The top five best practices of social media for business, part two of two

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By Alexandra Reid

In a previous post, I outlined the first three of the top five best practices of social media for business. In summary, it is important that you research and develop a social media strategy, dedicate enough time and resources and remember the three R’s: Respect, reflect and respond. In this post, I discuss the remaining two.

4) Measure your social media activities to determine business value

In measuring your social media efforts, it is imperative that you begin by establishing your goals or benchmarks. There are no universally applicable benchmarks to strive for, only your own aspirations for establishing or furthering your brand through social media. Without clear benchmarks, you have no way of determining what kind of data you need and have nothing to compare your data against.

Most businesses are interested in measuring how their social media presence has contributed to an increase in leads, sales, brand awareness and loyalty, and how it has aided their customer service. This is accomplished by analyzing the results provided by measurement tools. A simple Google search will turn up a plethora of measurement tools that can measure your social media account’s total page views, connections, engagement, referrals and conversions. I will discuss how to analyze this data to compare your businesses’ social media success against benchmarks in an upcoming post.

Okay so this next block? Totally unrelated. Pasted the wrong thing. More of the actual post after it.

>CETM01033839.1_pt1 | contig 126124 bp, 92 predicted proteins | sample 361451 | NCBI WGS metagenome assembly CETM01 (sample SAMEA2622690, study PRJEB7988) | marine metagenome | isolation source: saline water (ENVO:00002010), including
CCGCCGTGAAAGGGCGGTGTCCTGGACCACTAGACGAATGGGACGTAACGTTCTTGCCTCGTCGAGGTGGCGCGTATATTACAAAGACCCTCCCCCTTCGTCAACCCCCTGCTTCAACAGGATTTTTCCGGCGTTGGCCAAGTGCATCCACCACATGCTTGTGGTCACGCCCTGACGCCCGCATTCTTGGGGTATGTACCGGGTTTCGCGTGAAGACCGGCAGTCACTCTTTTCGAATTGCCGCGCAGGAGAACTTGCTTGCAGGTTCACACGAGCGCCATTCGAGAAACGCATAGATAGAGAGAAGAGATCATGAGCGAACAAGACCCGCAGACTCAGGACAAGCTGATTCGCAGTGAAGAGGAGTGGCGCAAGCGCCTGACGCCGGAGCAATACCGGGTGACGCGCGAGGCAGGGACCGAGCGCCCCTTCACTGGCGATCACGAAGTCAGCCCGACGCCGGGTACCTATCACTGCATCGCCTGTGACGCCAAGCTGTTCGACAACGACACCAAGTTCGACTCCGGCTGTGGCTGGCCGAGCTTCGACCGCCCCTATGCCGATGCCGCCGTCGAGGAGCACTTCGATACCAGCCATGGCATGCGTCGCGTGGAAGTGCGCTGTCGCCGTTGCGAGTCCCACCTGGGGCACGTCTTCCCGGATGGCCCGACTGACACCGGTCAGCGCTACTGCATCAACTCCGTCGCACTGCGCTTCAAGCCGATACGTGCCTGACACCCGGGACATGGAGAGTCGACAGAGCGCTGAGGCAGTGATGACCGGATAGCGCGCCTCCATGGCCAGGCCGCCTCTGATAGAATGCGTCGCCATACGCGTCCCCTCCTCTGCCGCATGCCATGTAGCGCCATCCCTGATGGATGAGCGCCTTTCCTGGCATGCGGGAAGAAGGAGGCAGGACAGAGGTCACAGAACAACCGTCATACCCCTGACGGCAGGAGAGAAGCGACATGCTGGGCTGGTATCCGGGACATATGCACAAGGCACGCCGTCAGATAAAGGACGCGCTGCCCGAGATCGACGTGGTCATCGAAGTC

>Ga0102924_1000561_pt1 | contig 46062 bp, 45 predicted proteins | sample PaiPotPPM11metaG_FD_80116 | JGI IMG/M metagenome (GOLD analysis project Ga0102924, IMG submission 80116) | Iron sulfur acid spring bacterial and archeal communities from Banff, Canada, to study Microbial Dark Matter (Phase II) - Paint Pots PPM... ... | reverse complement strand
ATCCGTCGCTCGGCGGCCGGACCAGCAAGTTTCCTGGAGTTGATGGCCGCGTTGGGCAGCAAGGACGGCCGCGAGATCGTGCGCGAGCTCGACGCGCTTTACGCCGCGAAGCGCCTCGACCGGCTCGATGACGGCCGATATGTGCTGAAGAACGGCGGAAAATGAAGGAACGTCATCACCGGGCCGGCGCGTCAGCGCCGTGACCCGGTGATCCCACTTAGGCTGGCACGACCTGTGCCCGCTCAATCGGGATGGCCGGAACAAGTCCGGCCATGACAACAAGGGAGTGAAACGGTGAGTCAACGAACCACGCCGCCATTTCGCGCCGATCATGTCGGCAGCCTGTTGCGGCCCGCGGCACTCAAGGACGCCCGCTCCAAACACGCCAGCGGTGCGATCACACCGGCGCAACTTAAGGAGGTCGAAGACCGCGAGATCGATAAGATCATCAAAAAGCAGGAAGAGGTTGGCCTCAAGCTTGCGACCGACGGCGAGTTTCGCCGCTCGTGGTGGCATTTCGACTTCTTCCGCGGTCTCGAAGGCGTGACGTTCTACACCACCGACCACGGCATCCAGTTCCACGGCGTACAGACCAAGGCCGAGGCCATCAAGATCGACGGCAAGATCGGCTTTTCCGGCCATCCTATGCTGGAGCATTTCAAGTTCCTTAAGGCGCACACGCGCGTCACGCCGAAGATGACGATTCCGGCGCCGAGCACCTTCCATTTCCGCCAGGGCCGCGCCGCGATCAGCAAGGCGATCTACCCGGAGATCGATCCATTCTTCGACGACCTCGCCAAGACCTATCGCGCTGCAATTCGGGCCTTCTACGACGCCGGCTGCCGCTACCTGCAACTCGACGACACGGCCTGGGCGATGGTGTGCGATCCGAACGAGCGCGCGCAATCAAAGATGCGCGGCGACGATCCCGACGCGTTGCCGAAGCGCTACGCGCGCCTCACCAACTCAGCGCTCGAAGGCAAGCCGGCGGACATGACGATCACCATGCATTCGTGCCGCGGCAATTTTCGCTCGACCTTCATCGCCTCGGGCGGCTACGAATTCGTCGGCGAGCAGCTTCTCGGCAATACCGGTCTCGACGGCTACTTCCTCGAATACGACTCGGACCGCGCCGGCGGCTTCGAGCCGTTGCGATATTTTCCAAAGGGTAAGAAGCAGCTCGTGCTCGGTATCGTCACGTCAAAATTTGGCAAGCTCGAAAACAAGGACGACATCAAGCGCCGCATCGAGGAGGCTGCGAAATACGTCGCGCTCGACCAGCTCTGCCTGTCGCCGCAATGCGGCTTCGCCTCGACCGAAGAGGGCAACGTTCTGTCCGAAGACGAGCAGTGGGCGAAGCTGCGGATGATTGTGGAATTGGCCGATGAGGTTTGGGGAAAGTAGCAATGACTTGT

5) Follow through once you’ve started and stick with it

You’ve set up your social media accounts and tried your best to establish a presence but for whatever reason failed to succeed in hitting your benchmarks. Let me make one thing very clear: This does not mean it is quitting time. Abandoning your social media accounts without providing a reason will appear to your community that you are ignoring them and reverse whatever advancements you have made in developing a positive reputation for your brand on this channel. An outdated business blog or Twitter account conveys that your business is having difficulty managing its social media interests and staying on top of key issues in your space. Because your foray into social media was well planned and well thought out, your community active and well defined and your business processes aligned with keeping content current and relevant, your reasons for ceasing communication on this channel should be compelling to your community. If you were persuaded that social media was going to help build your profile, and provide you with a good communication channel with your audience, what changed to convince you otherwise? Perhaps your experience would make for a useful case study on social media.

What do you think? Do you agree or disagree with these points? Are there other practices that you think should have made the top five?

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